The winemakers of China
When you think of wine, the same places always come to mind. France, Italy and Spain are the favourites of those who prefer ‘old world’ wines, whereas places like Australia, California or South Africa might be preferred by fans of ‘new world’ wines.
Every now and again an upstart nation will attempt to assert itself in the wine world and shake the boat. For reference, see the often-pitiful attempts of British winemakers to gain the respect of an industry which has no interest in them. These challengers tend to fade away as quickly as they come.
However, one country which is making more serious looking inroads is China. The country’s taste for wine has been growing rapidly in recent years and it is now the fifth largest consumer of wine in the world. Between 2010 and 2015, the volume of wine consumed by the Chinese increased by 132% to a total of 2,466 million litres. This figure is expected to reach 4,320 million litres by the end of 2019. It is also the sixth largest wine producer in the world, bottling 11.4 million hectolitres in 2016.
Partnerships between Chinese wine-producing regions like Shandong and Ningxia and French producers, wine scientists and farmers are creating a new frontier in the wine world. Chinese consumers have a real taste for French wine, meaning that any local producers looking to break into the market had a high bar to jump – so why not partner up with the professionals to create a superior product?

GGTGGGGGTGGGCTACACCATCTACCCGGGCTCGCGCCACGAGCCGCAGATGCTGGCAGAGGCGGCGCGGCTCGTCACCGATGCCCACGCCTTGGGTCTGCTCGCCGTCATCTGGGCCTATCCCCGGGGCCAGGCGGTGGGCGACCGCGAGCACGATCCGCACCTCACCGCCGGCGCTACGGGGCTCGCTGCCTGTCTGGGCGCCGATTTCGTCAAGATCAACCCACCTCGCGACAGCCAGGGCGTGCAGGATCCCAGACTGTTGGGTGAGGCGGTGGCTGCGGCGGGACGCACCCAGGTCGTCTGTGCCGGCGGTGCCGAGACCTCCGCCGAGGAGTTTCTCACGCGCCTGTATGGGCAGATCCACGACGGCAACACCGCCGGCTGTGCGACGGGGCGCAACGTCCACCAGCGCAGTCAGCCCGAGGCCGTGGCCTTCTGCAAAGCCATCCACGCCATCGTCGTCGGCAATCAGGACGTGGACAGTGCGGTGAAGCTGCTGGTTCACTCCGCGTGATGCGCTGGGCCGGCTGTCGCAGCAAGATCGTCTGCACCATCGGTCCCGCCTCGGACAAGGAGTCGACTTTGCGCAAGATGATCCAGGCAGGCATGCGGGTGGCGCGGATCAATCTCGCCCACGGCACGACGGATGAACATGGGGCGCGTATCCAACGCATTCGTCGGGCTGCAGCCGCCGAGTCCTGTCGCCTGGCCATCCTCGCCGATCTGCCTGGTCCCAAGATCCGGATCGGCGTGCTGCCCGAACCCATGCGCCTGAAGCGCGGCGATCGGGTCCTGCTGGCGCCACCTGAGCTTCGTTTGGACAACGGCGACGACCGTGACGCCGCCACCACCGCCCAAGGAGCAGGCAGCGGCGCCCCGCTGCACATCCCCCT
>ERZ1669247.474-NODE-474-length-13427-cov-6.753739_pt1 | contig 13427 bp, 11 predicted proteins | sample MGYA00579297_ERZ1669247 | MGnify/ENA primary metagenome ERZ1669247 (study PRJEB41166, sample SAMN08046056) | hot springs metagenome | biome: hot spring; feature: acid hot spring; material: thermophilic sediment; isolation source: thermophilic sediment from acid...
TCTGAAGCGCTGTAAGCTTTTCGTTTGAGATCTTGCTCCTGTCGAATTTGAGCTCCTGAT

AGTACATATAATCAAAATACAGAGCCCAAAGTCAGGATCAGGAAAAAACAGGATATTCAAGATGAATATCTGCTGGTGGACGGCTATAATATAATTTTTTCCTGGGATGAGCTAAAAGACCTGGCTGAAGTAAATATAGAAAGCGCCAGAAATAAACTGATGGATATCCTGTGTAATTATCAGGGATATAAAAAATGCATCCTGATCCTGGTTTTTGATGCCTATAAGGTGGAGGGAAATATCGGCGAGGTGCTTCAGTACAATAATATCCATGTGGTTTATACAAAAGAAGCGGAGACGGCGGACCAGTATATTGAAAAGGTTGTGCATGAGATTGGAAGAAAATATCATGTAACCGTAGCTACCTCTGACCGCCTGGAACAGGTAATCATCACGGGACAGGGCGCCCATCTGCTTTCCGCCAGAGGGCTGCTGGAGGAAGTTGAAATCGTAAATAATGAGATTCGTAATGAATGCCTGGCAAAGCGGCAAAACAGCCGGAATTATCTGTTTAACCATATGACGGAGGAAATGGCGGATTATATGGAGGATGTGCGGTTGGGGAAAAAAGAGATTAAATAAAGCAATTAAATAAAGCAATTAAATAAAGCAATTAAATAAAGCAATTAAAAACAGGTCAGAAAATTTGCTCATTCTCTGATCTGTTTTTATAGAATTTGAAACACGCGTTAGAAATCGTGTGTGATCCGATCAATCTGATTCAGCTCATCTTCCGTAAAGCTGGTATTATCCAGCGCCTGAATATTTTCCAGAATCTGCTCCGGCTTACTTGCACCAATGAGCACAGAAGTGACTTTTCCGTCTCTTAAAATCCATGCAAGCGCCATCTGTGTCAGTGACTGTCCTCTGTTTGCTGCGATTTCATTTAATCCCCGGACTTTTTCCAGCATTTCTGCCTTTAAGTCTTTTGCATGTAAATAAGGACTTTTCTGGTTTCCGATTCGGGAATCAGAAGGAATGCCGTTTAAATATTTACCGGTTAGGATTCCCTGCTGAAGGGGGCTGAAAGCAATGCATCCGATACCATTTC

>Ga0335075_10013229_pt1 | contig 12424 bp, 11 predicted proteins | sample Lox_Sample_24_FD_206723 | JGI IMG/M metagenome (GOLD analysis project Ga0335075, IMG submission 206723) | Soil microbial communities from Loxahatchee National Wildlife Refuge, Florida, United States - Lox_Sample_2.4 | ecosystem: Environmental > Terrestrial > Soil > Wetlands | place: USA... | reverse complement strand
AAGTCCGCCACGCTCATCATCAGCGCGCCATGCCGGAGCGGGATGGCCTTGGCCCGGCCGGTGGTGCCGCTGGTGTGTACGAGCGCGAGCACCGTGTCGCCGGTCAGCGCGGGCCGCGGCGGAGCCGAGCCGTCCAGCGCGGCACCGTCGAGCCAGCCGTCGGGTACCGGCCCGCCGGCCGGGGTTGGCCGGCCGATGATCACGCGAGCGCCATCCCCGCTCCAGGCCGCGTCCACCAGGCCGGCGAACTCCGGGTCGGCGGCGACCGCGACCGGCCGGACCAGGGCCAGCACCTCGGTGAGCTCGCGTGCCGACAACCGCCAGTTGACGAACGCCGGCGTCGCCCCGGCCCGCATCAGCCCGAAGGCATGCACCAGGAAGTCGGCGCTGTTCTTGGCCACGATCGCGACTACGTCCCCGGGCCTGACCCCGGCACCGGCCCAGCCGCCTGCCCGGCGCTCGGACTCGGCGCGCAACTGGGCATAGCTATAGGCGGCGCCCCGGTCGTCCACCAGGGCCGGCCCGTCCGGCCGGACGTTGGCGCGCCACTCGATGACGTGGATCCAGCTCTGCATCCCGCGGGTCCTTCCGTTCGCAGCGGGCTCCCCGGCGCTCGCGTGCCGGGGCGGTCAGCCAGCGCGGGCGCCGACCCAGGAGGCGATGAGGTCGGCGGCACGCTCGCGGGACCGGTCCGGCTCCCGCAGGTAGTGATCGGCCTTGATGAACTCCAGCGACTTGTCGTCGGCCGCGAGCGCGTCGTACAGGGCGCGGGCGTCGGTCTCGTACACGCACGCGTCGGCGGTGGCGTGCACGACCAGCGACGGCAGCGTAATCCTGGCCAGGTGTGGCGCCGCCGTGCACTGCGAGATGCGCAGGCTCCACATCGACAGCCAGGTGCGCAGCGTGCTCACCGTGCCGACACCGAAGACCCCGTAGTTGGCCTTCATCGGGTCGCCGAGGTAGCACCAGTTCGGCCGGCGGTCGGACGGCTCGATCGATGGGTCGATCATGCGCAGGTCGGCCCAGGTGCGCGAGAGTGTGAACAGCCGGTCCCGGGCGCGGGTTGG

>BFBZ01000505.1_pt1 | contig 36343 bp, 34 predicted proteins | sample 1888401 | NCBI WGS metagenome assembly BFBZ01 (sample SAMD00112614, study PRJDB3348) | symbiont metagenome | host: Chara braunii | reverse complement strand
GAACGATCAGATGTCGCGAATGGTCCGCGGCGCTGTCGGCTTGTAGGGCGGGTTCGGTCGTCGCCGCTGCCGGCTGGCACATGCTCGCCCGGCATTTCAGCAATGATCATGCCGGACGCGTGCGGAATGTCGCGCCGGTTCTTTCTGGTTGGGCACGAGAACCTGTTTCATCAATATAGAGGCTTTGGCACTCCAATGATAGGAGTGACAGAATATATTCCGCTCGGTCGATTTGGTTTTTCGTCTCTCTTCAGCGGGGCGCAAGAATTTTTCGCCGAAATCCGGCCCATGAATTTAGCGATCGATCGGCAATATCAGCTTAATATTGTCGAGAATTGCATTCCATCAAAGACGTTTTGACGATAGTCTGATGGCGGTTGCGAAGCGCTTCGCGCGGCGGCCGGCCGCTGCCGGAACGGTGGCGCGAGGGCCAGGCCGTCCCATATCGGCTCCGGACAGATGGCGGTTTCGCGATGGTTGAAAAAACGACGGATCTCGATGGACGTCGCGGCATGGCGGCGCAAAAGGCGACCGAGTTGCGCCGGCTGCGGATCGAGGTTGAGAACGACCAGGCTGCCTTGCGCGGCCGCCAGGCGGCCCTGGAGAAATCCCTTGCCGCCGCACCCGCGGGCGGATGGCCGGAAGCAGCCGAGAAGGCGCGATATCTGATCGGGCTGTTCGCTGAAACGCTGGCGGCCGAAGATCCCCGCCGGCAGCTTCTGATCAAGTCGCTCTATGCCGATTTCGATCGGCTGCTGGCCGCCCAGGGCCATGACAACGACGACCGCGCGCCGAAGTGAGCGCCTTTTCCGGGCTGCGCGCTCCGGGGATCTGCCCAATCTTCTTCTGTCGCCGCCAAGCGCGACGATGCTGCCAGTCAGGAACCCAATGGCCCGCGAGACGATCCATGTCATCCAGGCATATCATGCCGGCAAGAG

The French producers will benefit from this arrangement too. As previously mentioned, the Chinese market for French wine is already enormous, and by partnering with local developers the profile of the French product will only grow even further.
Investment from western wine producers in China is an interesting case. Normally, companies go to China to take advantage of cheap materials and labour – but that isn’t really possible when it comes to wine making. The method of production and the basic costs are the same everywhere. In the case of wine, it appears western organisations are more interested in getting in on the ground floor and promoting a local product which they have a financial stake in. Who knows, Chinese wine may begin flowing in the opposite direction and making money in the west as well.
China exported approximately US$1.2m in 2016, compared to total exports of US$3.2bn from France – however, this is clearly a growing market. It is unlikely that China will ever challenge the dominance of France and Italy, but there is a lot of room for manoeuvre if investors are willing to take a risk and give the Chinese a chance.